Teams of jousters wearing a common livery were a fairly common feature of festive jousts in the 14th and 15th century, particularly when the team was fielded by a king or great noble. Royal jousts in 1389 and 1399 provide examples. In a 1390 joust, ladies also processed in matching livery.
For group combats on foot during the same period, the picture was somewhat different. Accounts of combats proposed or fought in 1406 and 1449 specify that each of the fighters wore their coat of arms rather than a group livery. In a 1415 combat both sides wore coats of arms, but the Portuguese team also wore a red cross on their coats of arms, which was the national badge of their English allies. These group combats on foot were particularly risky and prestigious, and a gentleman that might be willing to submerge his individual renown in a team livery for a festive joust might not be willing to do so for a higher stakes combat.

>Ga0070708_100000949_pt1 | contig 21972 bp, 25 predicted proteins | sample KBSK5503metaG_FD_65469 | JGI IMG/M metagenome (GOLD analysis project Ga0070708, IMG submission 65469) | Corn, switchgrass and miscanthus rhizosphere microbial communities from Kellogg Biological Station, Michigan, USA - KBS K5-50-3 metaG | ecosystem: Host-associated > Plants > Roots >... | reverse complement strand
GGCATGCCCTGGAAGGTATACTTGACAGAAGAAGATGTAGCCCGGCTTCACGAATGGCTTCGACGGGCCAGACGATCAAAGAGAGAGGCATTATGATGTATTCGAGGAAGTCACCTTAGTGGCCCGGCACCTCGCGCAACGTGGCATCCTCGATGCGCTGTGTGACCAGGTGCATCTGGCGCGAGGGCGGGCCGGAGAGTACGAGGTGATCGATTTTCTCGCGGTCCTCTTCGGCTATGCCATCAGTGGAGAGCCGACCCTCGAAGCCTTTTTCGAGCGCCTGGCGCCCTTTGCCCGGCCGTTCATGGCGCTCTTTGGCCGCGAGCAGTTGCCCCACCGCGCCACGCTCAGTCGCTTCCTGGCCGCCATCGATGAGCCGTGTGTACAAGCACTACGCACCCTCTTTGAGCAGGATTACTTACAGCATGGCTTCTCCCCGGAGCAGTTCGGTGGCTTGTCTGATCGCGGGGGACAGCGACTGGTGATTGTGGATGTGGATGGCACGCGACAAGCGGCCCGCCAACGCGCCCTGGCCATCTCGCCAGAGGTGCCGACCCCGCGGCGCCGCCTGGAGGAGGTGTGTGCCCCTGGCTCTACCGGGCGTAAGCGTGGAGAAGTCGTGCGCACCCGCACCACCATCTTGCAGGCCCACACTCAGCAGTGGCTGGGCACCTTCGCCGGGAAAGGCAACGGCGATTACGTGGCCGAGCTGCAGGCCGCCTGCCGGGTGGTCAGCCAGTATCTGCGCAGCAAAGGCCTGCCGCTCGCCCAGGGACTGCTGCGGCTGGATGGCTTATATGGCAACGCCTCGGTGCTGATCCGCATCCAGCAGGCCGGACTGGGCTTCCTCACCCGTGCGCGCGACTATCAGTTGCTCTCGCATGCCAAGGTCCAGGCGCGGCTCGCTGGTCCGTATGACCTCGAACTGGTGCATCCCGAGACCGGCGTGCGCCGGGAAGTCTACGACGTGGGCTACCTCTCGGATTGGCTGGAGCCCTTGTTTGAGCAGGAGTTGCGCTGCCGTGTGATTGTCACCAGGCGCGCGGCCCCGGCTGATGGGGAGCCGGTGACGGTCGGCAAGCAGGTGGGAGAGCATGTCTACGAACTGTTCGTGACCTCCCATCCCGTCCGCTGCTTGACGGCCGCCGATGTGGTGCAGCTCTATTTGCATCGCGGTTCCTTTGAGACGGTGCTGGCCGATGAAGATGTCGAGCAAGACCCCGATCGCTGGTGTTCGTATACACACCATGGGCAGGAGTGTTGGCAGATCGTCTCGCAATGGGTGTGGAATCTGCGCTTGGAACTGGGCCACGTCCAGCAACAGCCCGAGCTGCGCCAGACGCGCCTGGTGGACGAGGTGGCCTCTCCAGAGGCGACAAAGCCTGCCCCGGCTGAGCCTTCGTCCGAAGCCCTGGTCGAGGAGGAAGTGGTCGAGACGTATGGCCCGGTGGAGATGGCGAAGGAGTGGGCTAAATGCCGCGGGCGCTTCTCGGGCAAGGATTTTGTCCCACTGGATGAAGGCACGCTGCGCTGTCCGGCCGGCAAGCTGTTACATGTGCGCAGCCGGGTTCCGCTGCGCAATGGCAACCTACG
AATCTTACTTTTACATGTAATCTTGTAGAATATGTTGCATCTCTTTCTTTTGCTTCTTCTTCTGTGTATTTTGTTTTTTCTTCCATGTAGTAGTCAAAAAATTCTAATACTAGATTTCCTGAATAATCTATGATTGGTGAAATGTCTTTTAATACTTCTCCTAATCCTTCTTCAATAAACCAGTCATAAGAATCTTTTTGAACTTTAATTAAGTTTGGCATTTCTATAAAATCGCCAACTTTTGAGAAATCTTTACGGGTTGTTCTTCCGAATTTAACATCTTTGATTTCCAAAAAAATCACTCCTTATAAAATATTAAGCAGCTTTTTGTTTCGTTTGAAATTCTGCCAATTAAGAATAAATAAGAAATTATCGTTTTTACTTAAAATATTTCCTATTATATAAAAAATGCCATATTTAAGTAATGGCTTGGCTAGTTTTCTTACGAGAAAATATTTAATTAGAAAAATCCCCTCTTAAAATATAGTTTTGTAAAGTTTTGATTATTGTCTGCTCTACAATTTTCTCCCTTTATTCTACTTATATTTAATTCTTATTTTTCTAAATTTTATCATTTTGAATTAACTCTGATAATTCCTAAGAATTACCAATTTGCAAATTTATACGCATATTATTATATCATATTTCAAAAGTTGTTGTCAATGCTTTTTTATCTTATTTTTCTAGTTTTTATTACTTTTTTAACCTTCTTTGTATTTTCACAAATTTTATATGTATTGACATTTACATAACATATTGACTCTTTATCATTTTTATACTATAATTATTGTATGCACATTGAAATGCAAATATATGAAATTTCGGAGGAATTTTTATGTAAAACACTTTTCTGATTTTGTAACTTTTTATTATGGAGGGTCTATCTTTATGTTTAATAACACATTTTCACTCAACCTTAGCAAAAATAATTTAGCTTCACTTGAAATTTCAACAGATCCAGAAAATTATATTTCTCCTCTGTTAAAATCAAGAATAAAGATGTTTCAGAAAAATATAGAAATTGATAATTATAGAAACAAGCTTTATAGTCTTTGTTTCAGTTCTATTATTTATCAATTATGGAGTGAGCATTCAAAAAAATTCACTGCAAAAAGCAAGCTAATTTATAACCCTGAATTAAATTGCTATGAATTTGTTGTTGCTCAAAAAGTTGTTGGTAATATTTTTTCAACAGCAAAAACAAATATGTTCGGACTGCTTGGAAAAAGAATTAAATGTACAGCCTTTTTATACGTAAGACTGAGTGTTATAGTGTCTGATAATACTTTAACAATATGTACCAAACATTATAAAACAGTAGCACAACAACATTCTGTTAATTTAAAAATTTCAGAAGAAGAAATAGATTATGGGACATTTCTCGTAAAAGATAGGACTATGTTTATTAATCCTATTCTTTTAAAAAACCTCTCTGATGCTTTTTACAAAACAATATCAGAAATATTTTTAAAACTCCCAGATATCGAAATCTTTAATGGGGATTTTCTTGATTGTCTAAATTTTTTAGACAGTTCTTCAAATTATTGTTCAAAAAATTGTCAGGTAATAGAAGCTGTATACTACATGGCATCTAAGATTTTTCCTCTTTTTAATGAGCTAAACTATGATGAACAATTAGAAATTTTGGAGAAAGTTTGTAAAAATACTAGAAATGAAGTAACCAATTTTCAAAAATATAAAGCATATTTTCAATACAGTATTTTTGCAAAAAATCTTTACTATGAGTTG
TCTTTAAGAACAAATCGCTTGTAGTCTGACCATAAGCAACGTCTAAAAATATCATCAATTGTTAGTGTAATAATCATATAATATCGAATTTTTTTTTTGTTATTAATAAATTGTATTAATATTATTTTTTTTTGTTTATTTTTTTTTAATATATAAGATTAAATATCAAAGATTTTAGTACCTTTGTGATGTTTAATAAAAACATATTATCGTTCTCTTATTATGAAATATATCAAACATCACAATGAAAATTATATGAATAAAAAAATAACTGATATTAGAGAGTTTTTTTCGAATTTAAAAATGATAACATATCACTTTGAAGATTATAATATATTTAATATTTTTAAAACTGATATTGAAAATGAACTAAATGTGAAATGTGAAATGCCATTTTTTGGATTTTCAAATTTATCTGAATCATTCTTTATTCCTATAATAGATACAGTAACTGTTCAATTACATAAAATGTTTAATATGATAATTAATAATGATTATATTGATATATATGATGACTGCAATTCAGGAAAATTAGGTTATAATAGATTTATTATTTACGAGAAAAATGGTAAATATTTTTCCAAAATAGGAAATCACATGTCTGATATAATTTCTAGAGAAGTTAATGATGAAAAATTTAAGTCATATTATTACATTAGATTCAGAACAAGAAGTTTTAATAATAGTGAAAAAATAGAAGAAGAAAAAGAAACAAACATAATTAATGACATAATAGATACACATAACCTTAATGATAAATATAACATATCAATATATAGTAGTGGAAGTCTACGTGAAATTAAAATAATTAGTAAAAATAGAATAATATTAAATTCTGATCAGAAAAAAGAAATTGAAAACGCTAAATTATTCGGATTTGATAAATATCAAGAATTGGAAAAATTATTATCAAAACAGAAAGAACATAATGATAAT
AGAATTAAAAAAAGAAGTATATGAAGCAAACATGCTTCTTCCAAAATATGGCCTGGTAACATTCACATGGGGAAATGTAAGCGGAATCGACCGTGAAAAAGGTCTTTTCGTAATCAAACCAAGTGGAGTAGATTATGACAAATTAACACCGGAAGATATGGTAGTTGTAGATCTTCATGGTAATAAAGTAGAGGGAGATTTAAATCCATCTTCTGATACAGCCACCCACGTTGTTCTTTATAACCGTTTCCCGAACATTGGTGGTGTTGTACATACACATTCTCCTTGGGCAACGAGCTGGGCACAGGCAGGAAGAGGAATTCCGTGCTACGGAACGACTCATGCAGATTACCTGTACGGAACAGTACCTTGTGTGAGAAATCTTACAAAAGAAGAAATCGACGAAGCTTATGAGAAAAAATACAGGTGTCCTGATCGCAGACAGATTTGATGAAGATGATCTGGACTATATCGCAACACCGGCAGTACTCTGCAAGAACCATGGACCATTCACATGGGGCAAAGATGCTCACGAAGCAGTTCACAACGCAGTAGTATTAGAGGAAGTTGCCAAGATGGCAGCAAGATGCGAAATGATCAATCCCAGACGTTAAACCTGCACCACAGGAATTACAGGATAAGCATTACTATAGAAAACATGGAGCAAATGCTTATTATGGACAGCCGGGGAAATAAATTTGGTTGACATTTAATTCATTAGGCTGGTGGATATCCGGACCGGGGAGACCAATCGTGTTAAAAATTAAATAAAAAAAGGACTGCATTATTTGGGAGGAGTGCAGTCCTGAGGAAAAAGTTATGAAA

Devices were associated with such combats, or at least were worn beforehand by those offering to accept them. However, they differed from the badges usually associated with liveries. Such devices included diamonds and gold rods, plates and bracelets, all forms that were more suitable to portable, valuable and fungible ransoms than to easily recognizable badges. Unlike badges that might also be worn by servants and supporters, the devices seem only to have been worn by the champions themselves.